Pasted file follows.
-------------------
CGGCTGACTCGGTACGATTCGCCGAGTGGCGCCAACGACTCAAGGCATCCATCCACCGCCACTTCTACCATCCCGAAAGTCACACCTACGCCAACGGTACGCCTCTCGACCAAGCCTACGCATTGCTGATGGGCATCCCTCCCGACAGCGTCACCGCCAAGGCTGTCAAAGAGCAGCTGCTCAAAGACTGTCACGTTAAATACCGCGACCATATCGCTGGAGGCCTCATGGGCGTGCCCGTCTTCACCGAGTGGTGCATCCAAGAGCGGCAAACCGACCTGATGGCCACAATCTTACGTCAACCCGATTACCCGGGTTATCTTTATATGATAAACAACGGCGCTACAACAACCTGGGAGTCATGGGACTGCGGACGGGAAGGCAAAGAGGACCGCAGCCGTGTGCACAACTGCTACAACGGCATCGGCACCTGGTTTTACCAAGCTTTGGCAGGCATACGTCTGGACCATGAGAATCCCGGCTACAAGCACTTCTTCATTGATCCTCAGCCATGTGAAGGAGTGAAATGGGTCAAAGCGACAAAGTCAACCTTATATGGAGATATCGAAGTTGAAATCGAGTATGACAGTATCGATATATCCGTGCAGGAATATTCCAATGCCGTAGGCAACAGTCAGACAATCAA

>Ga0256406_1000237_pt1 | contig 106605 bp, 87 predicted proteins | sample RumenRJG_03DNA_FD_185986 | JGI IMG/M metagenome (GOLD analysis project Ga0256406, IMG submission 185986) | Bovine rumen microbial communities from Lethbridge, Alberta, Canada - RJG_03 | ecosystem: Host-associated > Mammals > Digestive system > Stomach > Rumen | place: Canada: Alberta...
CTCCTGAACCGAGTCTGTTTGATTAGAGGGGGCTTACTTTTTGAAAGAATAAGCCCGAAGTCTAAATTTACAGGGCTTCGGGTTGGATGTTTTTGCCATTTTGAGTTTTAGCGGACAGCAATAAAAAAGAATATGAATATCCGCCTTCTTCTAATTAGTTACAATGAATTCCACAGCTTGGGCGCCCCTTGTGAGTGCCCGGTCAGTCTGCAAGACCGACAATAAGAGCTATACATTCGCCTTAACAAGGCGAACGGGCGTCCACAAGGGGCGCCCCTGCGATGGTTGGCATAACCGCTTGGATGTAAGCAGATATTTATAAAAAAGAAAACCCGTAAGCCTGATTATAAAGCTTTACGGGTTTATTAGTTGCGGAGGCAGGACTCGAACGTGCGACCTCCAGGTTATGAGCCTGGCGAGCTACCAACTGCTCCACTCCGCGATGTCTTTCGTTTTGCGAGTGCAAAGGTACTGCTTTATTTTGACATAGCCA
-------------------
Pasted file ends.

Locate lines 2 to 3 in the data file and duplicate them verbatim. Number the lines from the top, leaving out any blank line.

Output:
>Ga0256406_1000237_pt1 | contig 106605 bp, 87 predicted proteins | sample RumenRJG_03DNA_FD_185986 | JGI IMG/M metagenome (GOLD analysis project Ga0256406, IMG submission 185986) | Bovine rumen microbial communities from Lethbridge, Alberta, Canada - RJG_03 | ecosystem: Host-associated > Mammals > Digestive system > Stomach > Rumen | place: Canada: Alberta...
CTCCTGAACCGAGTCTGTTTGATTAGAGGGGGCTTACTTTTTGAAAGAATAAGCCCGAAGTCTAAATTTACAGGGCTTCGGGTTGGATGTTTTTGCCATTTTGAGTTTTAGCGGACAGCAATAAAAAAGAATATGAATATCCGCCTTCTTCTAATTAGTTACAATGAATTCCACAGCTTGGGCGCCCCTTGTGAGTGCCCGGTCAGTCTGCAAGACCGACAATAAGAGCTATACATTCGCCTTAACAAGGCGAACGGGCGTCCACAAGGGGCGCCCCTGCGATGGTTGGCATAACCGCTTGGATGTAAGCAGATATTTATAAAAAAGAAAACCCGTAAGCCTGATTATAAAGCTTTACGGGTTTATTAGTTGCGGAGGCAGGACTCGAACGTGCGACCTCCAGGTTATGAGCCTGGCGAGCTACCAACTGCTCCACTCCGCGATGTCTTTCGTTTTGCGAGTGCAAAGGTACTGCTTTATTTTGACATAGCCA